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JENSEN: Offense showed flashes all season, but it wasn’t consistent enough

Chicago Bears running back Matt Forte (22) breaks through Detroit Lions defense for 1-yard touchdown during second quarter an NFL

Chicago Bears running back Matt Forte (22) breaks through the Detroit Lions defense for a 1-yard touchdown during the second quarter of an NFL football game at Ford Field in Detroit, Sunday, Dec. 30, 2012. (AP Photo/Rick Osentoski)

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DETROIT — There were plenty of highlights from the Bears’ offense this season.

Rookie Alshon Jeffery’s 42-yard touchdown catch against the Indianapolis Colts. Receiver Devin Hester’s diving 34-yard touchdown catch against the Dallas Cowboys. Running back Matt Forte’s 39-yard run to set up a touchdown against the Detroit Lions. And any number of catches from record-breaking receiver Brandon Marshall, the Bears’ most consistent offensive playmaker.

Problem is, you’d need to splice plays from multiple games to come up with anything that lasts for more than a few fleeting seconds.

That’s why Forte was convinced the Bears’ best game was still ahead of them.

‘‘What gives me confidence is, as an offense, we have a lot of talent, and we haven’t put together a whole game the whole year, in 16 games,’’ Forte said after running for 103 yards in a 26-24 victory Sunday against the Lions. ‘‘That gives us a lot to look forward to, so that when we do put together an entire game and play good, we can score a lot more points.’’

That, of course, begs the obvious question: Why now?

‘‘Because we played 16 games,’’ Forte said matter-of-factly. ‘‘Sometime it’s going to have to have something click, sooner or later.”

Apparently, it’s later — much, much later. As in September 2013.

Minnesota Vikings rookie kicker Blair Walsh, who earned a spot in the Pro Bowl, made a 29-yard field goal to give his team a 37-34 victory against the Green Bay Packers at Mall of America Field. That kick booted the Bears from the postseason.

The Bears could have used a spark from the offense for much of November and December, when they dropped five of six games and ceded control of the NFC North. Instead, the offense averaged 11.2 points in those five losses.

While he has fielded some championship-caliber defenses, coach Lovie Smith has struggled on the offensive side of the ball, shuffling in an assortment of players and coordinators. Mike Tice, who was promoted from offensive line coach to offensive coordinator, had a rough season, struggling to get his unit into a rhythm for any sustained period.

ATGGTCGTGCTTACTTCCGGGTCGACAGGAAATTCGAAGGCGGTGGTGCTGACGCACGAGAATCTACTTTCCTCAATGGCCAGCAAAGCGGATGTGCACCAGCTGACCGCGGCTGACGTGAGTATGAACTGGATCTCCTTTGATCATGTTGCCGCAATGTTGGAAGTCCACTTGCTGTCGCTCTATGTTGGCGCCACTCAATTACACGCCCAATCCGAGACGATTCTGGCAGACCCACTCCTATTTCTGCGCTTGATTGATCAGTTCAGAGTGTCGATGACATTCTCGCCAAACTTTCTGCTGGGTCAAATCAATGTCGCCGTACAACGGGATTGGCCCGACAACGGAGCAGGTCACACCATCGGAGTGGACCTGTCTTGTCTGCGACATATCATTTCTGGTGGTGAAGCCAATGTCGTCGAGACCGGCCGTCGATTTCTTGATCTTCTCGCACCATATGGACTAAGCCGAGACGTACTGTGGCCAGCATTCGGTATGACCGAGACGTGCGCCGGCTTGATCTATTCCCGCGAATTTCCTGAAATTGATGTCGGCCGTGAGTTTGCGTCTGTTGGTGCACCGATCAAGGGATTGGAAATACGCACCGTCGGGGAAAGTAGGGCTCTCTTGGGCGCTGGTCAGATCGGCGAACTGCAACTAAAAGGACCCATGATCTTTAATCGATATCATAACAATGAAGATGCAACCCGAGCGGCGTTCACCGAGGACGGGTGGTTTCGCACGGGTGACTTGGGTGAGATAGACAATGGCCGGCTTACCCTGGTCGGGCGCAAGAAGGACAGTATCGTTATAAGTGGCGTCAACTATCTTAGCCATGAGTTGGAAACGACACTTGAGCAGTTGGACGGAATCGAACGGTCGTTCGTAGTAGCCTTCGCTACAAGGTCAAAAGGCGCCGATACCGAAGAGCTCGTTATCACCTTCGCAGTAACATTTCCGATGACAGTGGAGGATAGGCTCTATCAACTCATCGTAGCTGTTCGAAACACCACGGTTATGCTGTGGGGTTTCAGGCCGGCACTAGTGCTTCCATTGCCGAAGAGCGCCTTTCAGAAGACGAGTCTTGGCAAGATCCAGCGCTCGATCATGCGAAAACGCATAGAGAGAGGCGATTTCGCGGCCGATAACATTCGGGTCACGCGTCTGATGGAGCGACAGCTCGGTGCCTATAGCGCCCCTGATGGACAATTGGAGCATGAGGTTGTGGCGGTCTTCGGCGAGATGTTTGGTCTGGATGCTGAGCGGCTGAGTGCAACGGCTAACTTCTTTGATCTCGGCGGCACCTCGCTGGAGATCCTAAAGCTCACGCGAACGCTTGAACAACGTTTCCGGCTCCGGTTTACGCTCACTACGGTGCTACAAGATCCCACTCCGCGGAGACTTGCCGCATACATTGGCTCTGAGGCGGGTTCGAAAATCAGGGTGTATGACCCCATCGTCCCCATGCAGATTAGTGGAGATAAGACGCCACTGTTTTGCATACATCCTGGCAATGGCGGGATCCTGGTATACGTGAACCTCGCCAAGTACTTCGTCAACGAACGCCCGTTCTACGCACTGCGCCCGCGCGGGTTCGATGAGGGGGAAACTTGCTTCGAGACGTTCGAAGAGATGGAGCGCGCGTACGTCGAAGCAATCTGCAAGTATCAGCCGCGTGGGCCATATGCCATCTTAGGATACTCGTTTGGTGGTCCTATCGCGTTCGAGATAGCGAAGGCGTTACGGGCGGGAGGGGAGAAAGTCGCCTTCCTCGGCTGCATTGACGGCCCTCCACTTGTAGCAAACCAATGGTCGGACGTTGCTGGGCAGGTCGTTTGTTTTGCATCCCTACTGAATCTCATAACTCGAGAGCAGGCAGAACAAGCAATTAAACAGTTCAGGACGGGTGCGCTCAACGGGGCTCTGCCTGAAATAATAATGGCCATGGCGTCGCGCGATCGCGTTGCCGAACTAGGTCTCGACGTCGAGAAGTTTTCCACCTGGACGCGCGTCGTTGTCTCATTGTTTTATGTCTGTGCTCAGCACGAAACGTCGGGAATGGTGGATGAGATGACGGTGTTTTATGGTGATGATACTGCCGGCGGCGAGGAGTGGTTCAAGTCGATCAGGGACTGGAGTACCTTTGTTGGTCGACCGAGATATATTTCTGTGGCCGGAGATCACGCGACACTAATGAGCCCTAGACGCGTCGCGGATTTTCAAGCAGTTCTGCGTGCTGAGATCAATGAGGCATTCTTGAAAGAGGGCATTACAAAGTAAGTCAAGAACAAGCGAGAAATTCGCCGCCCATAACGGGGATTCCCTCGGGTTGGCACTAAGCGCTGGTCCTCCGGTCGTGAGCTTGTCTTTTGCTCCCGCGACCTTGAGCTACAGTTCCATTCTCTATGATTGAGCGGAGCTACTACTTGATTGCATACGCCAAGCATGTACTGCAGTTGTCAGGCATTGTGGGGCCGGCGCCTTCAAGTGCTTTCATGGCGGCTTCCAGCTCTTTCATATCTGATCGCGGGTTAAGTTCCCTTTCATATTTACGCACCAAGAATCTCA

It all seemed so promising before the season.

In Marshall, the Bears have a legitimate go-to receiver. He finished the season with 118 catches for 1,508 yards and 11 touchdowns.

In Forte, the Bears have a Pro Bowl running back. He finished the season with 1,094 rushing yards and turned in some of his finest performances with the Bears’ season on life support.

And Tice finally mixed and matched his offensive line to come up with a serviceable group. From left to right, J’Marcus Webb, James Brown, Roberto Garza, Chris Spencer and Jonathan Scott provided solid protection for quarterback Jay Cutler and some holes for Forte against a talented Lions defensive line.

‘‘There’s plenty of stuff we’ve done that we deserve to get the finger pointed at us,’’ Garza said. ‘‘But we got a chance to play all five guys a couple of weeks now. When you have five guys together, you’re going to see the fruits of that.’’

Also providing some hope for the Bears’ offense was the play of Earl Bennett, the only receiver not named Marshall to top 100 yards in a game this season. Bennett turned a short pass into a 60-yard touchdown against the Lions and finished the game with five catches for a game-high 109 yards.

‘‘I just want to make plays and help the offense out as much as I can,’’ Bennett said. ‘‘Jay saw the look and he checked, and we just went from there.

‘‘Once given the opportunity, you’ve got to take advantage of it.’’

But it was too little, too late. And now the fate of the offense is in the hands of general manager Phil Emery, who will determine the future of many, from Smith to Cutler.

After the game, Smith was asked if he was concerned about his offense.

‘‘We had some things to correct, but we’re always trying to get a little better,’’ he said. ‘‘We scored enough points offensively to win the football game against a team that was really riled up.’’

Ultimately, though, Smith was wrong. The Bears’ offense didn’t score enough.



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